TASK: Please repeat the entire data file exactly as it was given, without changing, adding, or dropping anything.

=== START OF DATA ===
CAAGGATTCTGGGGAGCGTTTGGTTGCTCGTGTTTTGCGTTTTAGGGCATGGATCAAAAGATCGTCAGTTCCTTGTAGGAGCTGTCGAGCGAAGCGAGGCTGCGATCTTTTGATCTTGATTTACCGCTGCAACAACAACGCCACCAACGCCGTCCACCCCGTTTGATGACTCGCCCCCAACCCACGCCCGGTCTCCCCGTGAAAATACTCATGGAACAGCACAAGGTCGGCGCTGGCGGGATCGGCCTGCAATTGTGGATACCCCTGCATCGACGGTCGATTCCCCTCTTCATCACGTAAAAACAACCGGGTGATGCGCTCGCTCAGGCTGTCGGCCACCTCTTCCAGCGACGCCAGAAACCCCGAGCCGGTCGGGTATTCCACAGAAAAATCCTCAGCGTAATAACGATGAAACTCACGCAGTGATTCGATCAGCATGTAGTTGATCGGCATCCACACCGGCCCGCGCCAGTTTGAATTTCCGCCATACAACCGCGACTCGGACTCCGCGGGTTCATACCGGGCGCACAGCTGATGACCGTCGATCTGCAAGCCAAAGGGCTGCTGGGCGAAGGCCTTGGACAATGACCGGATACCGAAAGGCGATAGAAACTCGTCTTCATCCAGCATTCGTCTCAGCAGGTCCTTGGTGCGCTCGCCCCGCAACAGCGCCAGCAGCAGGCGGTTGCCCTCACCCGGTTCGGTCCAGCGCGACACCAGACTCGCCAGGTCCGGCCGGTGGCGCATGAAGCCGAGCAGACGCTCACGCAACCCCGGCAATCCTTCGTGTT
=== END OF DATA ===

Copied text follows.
CAAGGATTCTGGGGAGCGTTTGGTTGCTCGTGTTTTGCGTTTTAGGGCATGGATCAAAAGATCGTCAGTTCCTTGTAGGAGCTGTCGAGCGAAGCGAGGCTGCGATCTTTTGATCTTGATTTACCGCTGCAACAACAACGCCACCAACGCCGTCCACCCCGTTTGATGACTCGCCCCCAACCCACGCCCGGTCTCCCCGTGAAAATACTCATGGAACAGCACAAGGTCGGCGCTGGCGGGATCGGCCTGCAATTGTGGATACCCCTGCATCGACGGTCGATTCCCCTCTTCATCACGTAAAAACAACCGGGTGATGCGCTCGCTCAGGCTGTCGGCCACCTCTTCCAGCGACGCCAGAAACCCCGAGCCGGTCGGGTATTCCACAGAAAAATCCTCAGCGTAATAACGATGAAACTCACGCAGTGATTCGATCAGCATGTAGTTGATCGGCATCCACACCGGCCCGCGCCAGTTTGAATTTCCGCCATACAACCGCGACTCGGACTCCGCGGGTTCATACCGGGCGCACAGCTGATGACCGTCGATCTGCAAGCCAAAGGGCTGCTGGGCGAAGGCCTTGGACAATGACCGGATACCGAAAGGCGATAGAAACTCGTCTTCATCCAGCATTCGTCTCAGCAGGTCCTTGGTGCGCTCGCCCCGCAACAGCGCCAGCAGCAGGCGGTTGCCCTCACCCGGTTCGGTCCAGCGCGACACCAGACTCGCCAGGTCCGGCCGGTGGCGCATGAAGCCGAGCAGACGCTCACGCAACCCCGGCAATCCTTCGTGTT